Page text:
Petrol and diesel car ban: This may have been ‘forgotten’ which could backtrack plans
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Petrol and diesel bans could be implemented as early as 2030 in a bid to meet their strict 2050 zero-carbon targets. The government looks set to announce the policy this Autumn which will put restrictions on the sales of new polluting models from the end of the decade.
But Steve Nash, CEO of the IMI has warned that there may not be enough skilled technicians to repair new electric vehicles
He warned that appetite for recruiting and training in the sector is low which could prove problematic in the long run.
Data from the Department for Education warns that apprenticeships for the Automotive Sector had fallen by 59 percent in July 2020 compared to a year ago.
Meanwhile, data from the Office for National Statistics have revealed that two percent of jobs in the sector have been made permanently redundant due to the coronavirus pandemic.
Another 7,200 positions may also be made redundant by the end of September due to the financial pressure facing the motoring industry.
Mr Nash warns that a shortage of skilled mechanics could lead to serious issues for road users if an immediate ban came into effect by the end of the decade.
He added: “As we advance towards a zero-emission future, the technology that technicians will be coming into contact with is changing – resulting in high voltage electrics becoming commonplace.
“Motorists driving electrified vehicles want to know that they are handing over their vehicle to someone who has the right skills.
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“Those who aren’t properly trained or equipped to work on electrified vehicles would be risking serious injury or potentially fatal shock.”
Data from the IMI in 2018 revealed that just three percent of mechanics are qualified to work on electric vehicles.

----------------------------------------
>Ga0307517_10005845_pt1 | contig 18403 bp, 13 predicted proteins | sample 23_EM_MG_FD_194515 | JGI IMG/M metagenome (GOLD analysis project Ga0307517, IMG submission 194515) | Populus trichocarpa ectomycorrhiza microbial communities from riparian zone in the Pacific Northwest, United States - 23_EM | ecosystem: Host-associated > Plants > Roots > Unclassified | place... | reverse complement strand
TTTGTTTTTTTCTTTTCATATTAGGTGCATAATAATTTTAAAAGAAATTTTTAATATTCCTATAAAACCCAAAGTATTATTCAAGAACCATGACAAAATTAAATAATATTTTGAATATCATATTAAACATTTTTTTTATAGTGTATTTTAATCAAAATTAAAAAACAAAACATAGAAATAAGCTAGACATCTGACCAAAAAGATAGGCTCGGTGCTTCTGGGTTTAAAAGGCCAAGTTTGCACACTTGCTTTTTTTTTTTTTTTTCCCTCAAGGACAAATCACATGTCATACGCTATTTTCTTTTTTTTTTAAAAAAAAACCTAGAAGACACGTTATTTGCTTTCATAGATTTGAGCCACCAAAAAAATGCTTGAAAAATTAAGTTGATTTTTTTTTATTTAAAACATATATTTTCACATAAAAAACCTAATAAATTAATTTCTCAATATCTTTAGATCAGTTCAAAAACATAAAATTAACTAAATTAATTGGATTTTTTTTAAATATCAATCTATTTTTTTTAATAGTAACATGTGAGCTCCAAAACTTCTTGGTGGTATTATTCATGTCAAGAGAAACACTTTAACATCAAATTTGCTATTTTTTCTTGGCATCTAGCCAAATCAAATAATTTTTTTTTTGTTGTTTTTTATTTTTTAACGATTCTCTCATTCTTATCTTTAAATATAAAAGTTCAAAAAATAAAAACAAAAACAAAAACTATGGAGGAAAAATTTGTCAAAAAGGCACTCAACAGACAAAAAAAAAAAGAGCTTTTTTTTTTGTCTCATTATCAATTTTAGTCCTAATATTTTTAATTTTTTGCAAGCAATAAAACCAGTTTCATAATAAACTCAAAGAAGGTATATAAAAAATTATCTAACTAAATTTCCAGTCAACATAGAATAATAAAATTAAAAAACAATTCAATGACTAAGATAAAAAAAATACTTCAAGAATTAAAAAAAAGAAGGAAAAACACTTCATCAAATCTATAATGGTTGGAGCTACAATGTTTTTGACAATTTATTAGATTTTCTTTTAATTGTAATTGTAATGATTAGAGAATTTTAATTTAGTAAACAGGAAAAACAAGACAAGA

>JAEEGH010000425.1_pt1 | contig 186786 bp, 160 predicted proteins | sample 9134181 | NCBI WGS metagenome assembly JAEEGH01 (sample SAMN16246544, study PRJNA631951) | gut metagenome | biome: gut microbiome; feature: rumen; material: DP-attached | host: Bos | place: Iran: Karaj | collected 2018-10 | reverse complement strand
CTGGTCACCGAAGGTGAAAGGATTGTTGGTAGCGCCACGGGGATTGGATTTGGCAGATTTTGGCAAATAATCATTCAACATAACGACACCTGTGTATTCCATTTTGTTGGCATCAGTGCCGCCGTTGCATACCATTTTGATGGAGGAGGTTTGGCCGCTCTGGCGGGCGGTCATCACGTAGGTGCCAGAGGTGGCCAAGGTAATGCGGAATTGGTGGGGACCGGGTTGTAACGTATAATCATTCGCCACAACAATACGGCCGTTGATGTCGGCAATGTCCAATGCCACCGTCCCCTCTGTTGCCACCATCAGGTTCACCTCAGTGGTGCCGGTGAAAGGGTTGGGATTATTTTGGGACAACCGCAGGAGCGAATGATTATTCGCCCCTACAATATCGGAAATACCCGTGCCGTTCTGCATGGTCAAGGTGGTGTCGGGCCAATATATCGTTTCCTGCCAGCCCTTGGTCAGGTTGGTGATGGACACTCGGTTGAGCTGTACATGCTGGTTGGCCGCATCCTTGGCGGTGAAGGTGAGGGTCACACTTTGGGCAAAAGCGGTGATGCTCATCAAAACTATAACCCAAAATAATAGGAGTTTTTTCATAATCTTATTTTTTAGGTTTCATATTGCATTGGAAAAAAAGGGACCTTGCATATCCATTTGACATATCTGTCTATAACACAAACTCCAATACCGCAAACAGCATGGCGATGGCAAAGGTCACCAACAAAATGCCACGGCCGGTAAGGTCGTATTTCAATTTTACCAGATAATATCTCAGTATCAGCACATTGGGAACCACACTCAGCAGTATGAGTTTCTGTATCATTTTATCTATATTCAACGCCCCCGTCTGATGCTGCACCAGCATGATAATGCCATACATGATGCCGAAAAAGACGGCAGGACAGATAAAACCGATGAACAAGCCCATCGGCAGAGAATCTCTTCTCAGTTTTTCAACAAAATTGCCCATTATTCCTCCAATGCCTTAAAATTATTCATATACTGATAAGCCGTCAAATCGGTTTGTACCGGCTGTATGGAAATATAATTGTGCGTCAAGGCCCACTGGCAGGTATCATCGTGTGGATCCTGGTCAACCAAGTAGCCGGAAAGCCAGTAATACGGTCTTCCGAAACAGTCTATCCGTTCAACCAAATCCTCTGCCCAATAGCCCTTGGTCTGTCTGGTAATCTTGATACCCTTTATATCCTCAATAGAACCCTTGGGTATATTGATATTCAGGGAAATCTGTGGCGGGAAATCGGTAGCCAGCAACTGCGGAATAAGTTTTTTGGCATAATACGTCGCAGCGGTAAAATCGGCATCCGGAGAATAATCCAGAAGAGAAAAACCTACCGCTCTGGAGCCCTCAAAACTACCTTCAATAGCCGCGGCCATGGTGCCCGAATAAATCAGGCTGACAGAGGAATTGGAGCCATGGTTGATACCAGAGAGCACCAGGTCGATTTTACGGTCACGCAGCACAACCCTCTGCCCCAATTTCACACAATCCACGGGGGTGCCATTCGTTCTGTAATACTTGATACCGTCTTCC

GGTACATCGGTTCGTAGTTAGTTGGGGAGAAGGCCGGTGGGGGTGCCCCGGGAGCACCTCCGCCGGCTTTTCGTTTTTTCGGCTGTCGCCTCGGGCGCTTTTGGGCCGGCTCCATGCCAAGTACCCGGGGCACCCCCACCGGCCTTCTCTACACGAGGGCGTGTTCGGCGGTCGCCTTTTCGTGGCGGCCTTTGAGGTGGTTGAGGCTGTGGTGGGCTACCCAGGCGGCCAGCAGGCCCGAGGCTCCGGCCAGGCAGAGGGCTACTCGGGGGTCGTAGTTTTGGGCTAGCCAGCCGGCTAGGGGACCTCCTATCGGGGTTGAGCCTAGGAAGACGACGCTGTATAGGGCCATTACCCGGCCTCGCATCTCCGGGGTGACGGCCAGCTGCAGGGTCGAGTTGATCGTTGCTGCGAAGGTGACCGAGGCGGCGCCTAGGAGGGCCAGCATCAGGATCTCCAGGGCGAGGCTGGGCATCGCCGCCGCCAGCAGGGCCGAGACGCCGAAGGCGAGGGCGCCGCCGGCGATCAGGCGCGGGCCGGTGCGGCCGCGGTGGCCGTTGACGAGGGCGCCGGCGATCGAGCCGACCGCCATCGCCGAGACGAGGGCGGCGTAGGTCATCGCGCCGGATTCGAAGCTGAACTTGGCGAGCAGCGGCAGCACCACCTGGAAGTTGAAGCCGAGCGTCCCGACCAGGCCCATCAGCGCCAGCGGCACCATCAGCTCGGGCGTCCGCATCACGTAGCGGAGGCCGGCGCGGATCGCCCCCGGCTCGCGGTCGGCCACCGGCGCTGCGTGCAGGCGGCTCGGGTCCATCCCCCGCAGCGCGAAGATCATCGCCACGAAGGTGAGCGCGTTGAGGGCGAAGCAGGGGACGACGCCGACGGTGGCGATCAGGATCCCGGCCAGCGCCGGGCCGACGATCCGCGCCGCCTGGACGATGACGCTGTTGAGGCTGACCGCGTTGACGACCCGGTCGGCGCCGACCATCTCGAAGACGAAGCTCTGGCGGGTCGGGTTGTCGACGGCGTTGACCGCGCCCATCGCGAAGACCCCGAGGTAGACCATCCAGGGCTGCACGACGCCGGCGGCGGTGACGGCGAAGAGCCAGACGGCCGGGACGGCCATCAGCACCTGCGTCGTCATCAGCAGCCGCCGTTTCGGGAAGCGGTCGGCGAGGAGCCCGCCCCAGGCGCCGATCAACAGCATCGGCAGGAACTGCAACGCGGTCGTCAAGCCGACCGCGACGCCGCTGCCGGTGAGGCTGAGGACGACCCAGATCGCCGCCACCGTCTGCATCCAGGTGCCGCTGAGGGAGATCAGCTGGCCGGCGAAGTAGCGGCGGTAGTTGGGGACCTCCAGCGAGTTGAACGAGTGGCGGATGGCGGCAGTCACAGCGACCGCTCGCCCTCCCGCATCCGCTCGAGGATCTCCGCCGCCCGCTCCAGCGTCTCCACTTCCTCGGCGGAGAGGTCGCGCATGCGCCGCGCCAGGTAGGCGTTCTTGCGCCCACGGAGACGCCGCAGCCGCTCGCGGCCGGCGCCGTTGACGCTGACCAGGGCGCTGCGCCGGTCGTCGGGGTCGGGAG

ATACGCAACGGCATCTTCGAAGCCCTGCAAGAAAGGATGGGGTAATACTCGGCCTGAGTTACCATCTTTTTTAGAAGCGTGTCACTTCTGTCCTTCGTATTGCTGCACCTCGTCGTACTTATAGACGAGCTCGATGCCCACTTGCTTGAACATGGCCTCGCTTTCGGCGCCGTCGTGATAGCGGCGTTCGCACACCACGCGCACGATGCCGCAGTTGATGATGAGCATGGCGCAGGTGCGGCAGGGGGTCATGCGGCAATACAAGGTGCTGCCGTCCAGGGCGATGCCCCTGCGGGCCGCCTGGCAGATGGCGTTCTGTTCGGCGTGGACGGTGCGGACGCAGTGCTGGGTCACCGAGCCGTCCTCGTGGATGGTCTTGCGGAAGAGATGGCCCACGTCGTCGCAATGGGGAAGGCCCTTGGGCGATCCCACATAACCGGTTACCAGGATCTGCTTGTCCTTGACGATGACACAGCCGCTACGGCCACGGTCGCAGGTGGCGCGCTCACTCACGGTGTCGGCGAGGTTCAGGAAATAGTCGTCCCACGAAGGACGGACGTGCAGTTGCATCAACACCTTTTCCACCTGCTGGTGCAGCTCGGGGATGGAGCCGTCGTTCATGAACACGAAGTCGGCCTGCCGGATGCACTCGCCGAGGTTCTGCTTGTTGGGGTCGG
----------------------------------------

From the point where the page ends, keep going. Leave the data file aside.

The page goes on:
Their analysis also revealed that over 80 percent of technicians qualified to work on electric cars are in the manufacturing sector.
They say this leaves a “significant proportion” of mechanics in the independent sector such as many garages that cannot repair the new cars.
Mr Nash has warned that it was vital that road users can get their car “serviced” and “repaired” with the right skills.
He warned that this could end up being another barrier to the adoption of electric vehicles just as the government aims to sort out electric car charging stations.
Mr Nash has called for extra investment in training to support the moron industry which has been affected heavily over the past year.
He said: “This is a crucial step in giving car buyers confidence that their electric vehicle can be serviced, maintained and repaired by a garage with the right skills – and that removes a key barrier to EV adoption.
“But it’s also important that government looks at investment in skills training to support a sector that is currently severely depleted by COVID-19, to ensure its zero-emissions goals can be achieved.”
Mr Nash has also claimed that the charging network issues would be a simple problem to resolve.
He said this just needed “investment” to get it off the ground as more bays are installed across the country,
But he fired back at the government, arguing that the investment made so far was “paltry” compared to other areas
He said: “We won’t get the network we need if the government leaves it largely to private businesses to solve the problem, as it has done up to now.”
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